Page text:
So as one can expect, a lot of the show is made up of awkward moments, lies, confusion and frustration as Yuu leads a double life. She’s hiding her Creamy Mami persona from everyone while taking on more and jobs and being booked for things without any real say in it herself more often than not. And because of that, she’s causing friction in a lot of her relationships, but she gets to live the life of a glamorous sixteen year old. The situations run what you’d expect for an episodic series once the foundation is set as there are different kinds of singing competitions and variety shows that she gets put through, photo shoots in all sorts of locations and even a couple of different haunted locations that she gets caught up in. And, of course, Toshio and usually Midori are involved as well since Toshio can’t get enough of Creamy Mami. It’s fairly standard idol material but coming from a young boy, it’s pretty obsessive, especially since there are no parental aspects being explored there. The only adults we get are Yuu’s parents and those from Parthenon as primaries. There are supporting adults throughout, but they tend to be pretty one dimensional.
The rivalry that comes up with Megumi has its cute moments since she is older that Yuu and is uncertain of what’s going on with Creamy Mami. Since Mami really comes out of nowhere to start taking on jobs since Parthenon’s president sees her as the next big thing, she certainly feels slighted after working hard and going through the process. Some of it is certainly entitlement at that point, but you have to feel for her. And even though she does a couple of underhanded things, it’s not choices that really surprise you as it’s common story ideas that you see in just about any country when it comes to modeling, idols and fashion when you get down to it in an entertainment industry. Megumi could use a bit more background to flesh her out which could make her a bit more likable, but mostly she’s just in a bad spot as she’s been dumped into the rival role.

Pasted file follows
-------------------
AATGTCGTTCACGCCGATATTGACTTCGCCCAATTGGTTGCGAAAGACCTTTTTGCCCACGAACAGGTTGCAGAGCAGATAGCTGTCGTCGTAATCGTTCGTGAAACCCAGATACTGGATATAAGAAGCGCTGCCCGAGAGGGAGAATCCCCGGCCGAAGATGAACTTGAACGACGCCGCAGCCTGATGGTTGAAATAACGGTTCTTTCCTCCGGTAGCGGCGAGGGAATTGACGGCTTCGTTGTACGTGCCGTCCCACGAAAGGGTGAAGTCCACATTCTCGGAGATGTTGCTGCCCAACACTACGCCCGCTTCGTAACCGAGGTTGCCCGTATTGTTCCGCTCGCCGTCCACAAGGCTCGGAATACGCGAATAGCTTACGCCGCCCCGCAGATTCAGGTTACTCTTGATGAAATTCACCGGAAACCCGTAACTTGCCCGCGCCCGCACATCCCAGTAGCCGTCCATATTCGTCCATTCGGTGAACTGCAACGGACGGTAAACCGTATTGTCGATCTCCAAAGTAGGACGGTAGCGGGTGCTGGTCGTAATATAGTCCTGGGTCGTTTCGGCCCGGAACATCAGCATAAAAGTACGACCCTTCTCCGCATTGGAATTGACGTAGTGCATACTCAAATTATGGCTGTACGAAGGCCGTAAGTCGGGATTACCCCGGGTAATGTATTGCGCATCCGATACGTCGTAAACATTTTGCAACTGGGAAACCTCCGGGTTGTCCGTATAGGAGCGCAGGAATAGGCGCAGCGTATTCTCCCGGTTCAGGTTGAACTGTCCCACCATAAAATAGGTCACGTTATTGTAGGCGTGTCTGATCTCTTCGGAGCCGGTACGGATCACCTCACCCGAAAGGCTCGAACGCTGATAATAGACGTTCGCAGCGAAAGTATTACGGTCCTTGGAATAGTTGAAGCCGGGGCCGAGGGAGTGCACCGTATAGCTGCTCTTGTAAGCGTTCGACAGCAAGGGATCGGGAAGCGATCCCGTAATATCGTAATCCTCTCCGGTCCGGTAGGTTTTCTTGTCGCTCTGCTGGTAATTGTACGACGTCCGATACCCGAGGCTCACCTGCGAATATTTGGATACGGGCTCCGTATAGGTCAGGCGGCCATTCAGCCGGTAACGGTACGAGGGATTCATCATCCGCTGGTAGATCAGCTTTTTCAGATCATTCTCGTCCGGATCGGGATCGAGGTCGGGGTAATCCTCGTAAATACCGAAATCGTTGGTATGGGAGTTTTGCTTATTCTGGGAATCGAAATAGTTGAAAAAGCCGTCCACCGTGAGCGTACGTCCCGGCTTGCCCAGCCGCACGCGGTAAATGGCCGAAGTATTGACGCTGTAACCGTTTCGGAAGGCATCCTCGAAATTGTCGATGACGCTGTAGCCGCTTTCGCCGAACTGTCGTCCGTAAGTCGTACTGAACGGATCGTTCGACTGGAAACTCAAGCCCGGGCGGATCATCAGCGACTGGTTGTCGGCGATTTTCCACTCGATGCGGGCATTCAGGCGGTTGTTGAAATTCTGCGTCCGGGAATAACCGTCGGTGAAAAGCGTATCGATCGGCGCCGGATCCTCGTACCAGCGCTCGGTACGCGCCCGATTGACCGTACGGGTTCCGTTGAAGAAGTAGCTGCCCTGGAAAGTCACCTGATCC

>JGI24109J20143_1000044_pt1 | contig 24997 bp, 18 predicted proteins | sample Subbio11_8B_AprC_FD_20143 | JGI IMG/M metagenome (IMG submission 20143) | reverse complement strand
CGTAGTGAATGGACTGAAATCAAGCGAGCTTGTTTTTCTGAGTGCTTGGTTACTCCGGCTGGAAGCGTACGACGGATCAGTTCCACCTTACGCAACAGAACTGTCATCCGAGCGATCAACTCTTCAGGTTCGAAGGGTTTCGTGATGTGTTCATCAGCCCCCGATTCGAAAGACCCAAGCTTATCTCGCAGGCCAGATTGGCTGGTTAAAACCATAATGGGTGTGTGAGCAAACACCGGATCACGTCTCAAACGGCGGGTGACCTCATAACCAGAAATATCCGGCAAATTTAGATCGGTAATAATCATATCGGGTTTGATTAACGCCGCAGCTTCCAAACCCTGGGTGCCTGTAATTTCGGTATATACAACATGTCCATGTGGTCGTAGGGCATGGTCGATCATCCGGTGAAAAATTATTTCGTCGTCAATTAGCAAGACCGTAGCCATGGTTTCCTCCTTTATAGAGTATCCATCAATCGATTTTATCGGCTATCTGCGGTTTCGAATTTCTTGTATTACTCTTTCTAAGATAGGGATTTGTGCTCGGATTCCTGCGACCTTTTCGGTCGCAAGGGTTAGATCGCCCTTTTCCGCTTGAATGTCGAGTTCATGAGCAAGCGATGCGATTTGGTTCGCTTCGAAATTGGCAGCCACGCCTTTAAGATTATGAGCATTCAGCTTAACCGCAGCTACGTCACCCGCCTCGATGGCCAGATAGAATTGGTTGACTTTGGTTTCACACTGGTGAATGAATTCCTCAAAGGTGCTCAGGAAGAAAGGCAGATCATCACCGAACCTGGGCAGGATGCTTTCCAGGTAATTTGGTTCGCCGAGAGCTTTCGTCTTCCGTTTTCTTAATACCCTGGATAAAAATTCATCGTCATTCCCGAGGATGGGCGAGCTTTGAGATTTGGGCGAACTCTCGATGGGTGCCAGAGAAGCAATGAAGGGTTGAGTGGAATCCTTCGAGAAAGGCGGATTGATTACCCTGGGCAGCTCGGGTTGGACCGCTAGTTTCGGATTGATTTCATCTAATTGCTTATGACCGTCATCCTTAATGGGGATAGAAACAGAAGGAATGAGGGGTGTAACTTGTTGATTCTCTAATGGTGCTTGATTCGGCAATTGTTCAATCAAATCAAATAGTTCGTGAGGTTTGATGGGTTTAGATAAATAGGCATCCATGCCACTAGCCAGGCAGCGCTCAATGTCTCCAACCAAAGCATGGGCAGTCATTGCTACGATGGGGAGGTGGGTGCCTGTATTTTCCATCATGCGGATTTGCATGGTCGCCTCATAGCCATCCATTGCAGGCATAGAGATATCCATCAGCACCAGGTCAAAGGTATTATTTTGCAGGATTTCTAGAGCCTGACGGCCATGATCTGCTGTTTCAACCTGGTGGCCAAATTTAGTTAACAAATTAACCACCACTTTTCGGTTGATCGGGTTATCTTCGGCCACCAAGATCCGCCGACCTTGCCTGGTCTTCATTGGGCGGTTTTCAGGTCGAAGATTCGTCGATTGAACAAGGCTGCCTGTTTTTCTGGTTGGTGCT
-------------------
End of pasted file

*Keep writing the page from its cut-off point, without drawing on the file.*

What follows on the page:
Because of Creamy Mami being over thirty years old at this point, it’s definitely interesting watching it from that perspective. In some ways time has not been kind to it when it comes to certain things. The opening song alone kind of grates in that it has her singing how girls feelings are more complex than boys, which is certainly something that’s still said even though it’s plainly not true. And since the song is used often, it can be annoying as it goes on becomes it reminds of the issue. Similarly, we get the standard aspect of how Yuu has someone that is obviously interested in her and is doing his best in age appropriate ways to express it to her but she never sees it. That plays into the usual stereotype of the heavyset kid with the heart of gold that won’t actually get anywhere, but we have nice feelings towards him. And, of course, we have the problem of how Yuu as Creamy Mami is viewed by a lot of people and some creep factor coming in from the Parthenon president since he hits on her in very simple ways a couple of times. I had the same issue when I watched Fancy Lala since it basically ignores the way a ten year old pretending to be older is oblivious to how she’s being sexualized and objectified and ends up simply accepting it as normal instead of wrong. But this is 1983.
Creamy Mami is one of those series that set the stage for much of what followed in the decades since its debut in 1983 when it came to magical girls. There’s an obvious innocence to things here that definitely makes sense as it’s pure wish fulfillment going on as she gets to be older and do all sorts of things. She has the natural frustration of seeing the boy she likes falling head over heels for the wrong version of her and all that entails. The pressures of leading a double life and having it all resolved in about twenty minutes each week. Studio Pierrot defined a large part of what 80’s anime was all about for me from Urusei Yatsura to Ranma ½ and Maison Ikkoku among others when it came to their style of adaptations and animation. Creamy Mami fits nicely into this range of shows with how it looks here and there’s definitely a lot of appeal. As Anime Sol’s first crowdfunded release, they’ve largely hit everything up right and outside of a quirk or two have a solid release that has us hopeful for how future releases will be polished and tweaked. Fans of the series will definitely be very pleased.
Japanese 2.0 Language, English Subtitles
Content Grade: B-
Audio Grade: B
Video Grade: B+
Packaging Grade: B+
Menu Grade: B
Extras Grade: N/A
Released By: Anime Sols
Release Date: March 18th, 2014
Running Time: 325 Minutes
Video Encoding: 480i/p MPEG-2
Aspect Ratio: 1.33:1
Sony KDL70R550A 70″ LED 1080P HDTV, Sony PlayStation3 Blu-ray player via HDMI set to 1080p, Onkyo TX-SR605 Receiver and Panasonic SB-TP20S Multi-Channel Speaker System With 100-Watt Subwoofer.